Hey there, time traveller!
This article was published 12/7/2014 (837 days ago), so information in it may no longer be current.
SLOVYANSK, UKRAINE -- Ukraine's government trumpeted the rebels' recent retreat from this key crossroad town as a major victory in its months-long battle against insurgents in the east.
As Slovyansk's residents clean up the rubble from destroyed homes and businesses, triumph is far from people's minds. The fighting appears nowhere near being over; central authority is largely absent; and many of this nation's long-felt divisions are deeper than ever.
Police are barely present in Slovyansk, and senior security officials say they are unsure who is responsible for the day-to-day operations of the city. The rebels have moved on to the much larger city of Donetsk, with its nearly one million people, posing an even larger challenge to a disorganized army.
Meanwhile, the same skepticism about the government in Kyiv that made Slovyansk a fertile ground for separatists is as present as ever.
"The Ukrainian army can't aim properly," said Ilya Lazarenko, 25, who was trying to salvage food from what used to be the kitchen in his once-elegant home at an intersection near Slovyansk. The top floor had been blown away, leaving scraps of the metal roof creaking in the wind, a casualty of poor targeting by government artillery, he said.
"They could have been more careful,'' he said.
The pro-Russian separatists had held several government buildings in Slovyansk since mid-April in what became the centerpiece of the rebel uprising in this heavily culturally Russian region. The February ouster of Russian-friendly President Viktor Yanukovych only deepened fears in eastern Ukraine that ethnic Russians would be targeted with discrimination or worse, and the flames were fanned by Russian state-backed media, which depicted Ukraine's new pro-European rulers as neo-Nazis.
The rebel retreat on July 5 ignited boasts from Ukrainian security officials the central government had gained the upper hand, but progress has quickly stalled, and the prospect of urban warfare now looms as the battleground has shifted to Donetsk.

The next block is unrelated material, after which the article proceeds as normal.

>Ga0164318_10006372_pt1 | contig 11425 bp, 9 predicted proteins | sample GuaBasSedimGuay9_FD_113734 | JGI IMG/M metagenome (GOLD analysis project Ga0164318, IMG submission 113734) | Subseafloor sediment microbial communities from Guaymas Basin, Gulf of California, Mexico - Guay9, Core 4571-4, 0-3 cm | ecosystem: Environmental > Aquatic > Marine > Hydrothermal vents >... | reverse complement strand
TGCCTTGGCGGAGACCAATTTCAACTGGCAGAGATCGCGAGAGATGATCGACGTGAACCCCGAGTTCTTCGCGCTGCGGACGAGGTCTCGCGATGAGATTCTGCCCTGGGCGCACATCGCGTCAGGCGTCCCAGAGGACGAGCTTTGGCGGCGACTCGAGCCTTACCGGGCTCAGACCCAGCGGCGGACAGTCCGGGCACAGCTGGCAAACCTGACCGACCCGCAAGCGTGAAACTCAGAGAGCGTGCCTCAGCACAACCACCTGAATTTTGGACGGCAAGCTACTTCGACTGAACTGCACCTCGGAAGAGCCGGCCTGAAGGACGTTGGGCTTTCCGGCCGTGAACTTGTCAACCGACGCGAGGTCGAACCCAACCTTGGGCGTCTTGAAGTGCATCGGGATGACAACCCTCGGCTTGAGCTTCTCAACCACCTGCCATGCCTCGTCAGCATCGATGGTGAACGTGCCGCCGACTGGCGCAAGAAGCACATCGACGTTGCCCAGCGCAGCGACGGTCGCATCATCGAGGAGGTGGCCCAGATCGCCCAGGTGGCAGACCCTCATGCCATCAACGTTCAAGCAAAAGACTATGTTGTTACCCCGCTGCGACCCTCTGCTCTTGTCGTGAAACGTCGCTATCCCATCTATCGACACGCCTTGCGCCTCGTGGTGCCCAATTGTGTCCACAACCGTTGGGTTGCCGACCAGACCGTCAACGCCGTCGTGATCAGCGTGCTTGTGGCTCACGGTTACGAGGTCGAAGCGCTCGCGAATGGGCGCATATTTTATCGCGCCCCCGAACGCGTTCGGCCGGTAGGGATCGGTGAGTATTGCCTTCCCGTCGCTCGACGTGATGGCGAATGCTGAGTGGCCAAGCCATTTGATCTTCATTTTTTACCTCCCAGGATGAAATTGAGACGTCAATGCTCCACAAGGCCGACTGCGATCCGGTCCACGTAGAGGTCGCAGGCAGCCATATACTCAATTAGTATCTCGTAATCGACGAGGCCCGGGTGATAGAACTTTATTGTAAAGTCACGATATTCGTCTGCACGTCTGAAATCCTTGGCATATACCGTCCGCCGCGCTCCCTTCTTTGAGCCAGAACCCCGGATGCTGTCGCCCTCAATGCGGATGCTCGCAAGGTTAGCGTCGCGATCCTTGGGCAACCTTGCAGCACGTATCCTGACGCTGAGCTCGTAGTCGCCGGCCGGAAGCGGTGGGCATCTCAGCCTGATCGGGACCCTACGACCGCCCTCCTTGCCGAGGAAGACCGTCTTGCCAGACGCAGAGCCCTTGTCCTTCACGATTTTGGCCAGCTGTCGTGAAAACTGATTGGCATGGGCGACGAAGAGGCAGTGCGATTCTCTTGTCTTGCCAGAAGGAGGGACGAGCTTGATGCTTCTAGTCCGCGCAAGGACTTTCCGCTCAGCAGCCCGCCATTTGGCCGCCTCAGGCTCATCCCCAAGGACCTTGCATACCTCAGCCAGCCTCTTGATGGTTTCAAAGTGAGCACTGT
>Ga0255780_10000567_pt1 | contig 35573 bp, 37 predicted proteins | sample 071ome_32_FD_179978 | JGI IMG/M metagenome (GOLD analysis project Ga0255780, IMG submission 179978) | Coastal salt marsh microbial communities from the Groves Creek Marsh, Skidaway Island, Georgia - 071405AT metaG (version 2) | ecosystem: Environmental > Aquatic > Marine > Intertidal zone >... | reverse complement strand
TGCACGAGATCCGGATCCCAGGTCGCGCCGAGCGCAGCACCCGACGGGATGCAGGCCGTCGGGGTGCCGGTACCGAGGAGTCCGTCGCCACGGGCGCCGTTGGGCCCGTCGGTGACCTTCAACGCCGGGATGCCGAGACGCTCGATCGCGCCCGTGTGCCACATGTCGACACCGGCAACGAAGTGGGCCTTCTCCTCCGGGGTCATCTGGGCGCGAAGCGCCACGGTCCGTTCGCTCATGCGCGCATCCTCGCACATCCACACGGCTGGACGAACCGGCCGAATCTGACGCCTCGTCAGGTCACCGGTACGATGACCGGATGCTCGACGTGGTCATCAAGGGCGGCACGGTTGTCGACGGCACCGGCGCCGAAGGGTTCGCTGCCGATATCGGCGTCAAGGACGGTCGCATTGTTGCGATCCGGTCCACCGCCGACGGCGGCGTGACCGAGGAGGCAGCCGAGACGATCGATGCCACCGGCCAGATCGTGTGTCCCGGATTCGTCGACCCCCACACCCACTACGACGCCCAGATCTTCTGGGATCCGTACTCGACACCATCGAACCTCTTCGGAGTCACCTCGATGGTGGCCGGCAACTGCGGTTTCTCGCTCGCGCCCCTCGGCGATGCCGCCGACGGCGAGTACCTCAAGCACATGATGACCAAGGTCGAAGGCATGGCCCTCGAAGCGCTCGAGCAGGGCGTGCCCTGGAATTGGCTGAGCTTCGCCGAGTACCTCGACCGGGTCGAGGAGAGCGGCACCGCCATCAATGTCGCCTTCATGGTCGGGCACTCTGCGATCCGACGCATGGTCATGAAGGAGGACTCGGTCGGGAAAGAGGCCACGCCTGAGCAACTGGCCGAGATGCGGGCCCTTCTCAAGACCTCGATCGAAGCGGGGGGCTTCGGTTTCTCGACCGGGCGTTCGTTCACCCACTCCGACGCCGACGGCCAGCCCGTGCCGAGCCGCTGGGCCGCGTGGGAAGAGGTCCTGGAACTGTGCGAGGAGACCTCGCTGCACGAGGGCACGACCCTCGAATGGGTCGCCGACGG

A rebel rocket strike on Ukrainian soldiers near the Russian border on Friday killed 19 and wounded almost 100, underscoring the rebels' continued ability to inflict damage on government troops. An additional five soldiers were killed Saturday, according to a spokesman for Ukraine's National Security and Defense Council, Andriy Lysenko, Interfax reported. Ukrainian army checkpoints had been shelled 17 times over the past 24 hours, he said.
Many in Slovyansk say they welcome peace but, the Ukrainian military's tactics give them scant hope about the future.
"Those guys from the west, the army, they came here, destroyed everything, and now they've gone on to Donetsk," said Ivan Lishunov, 63, a retired military officer who one recent afternoon was sitting in front of a shuttered coffee shop, looking over an intersection where many buildings had chunks blown away by rocket fire.
"Why are we fighting this war?" he said, adding separatists also were at fault for Slovyansk's troubles. "Maybe we understand things differently in the east and west, but we're one country."
In Donetsk, Ukrainian forces are faced with the choice of using airstrikes and artillery bombardment -- a step that could destroy much of the city-- or of guerrilla warfare in the streets, which would be a major challenge for the poorly trained and ill-equipped security forces.
"The main goal of the Ukrainian army is to bring panic to civilians," a top Donetsk rebel leader, Alexander Borodai, said Saturday at a news conference in Donetsk. A day earlier, he said "several hundred thousand" residents may be relocated from the city in the coming days. He and other leaders have said that they are well-prepared to continue fighting from their newly-fortified command posts.
Trains leaving Donetsk are sold out days in advance, officials say, and local news websites on Saturday published detailed information about emergency routes out of the occupied city.
-- The Washington Post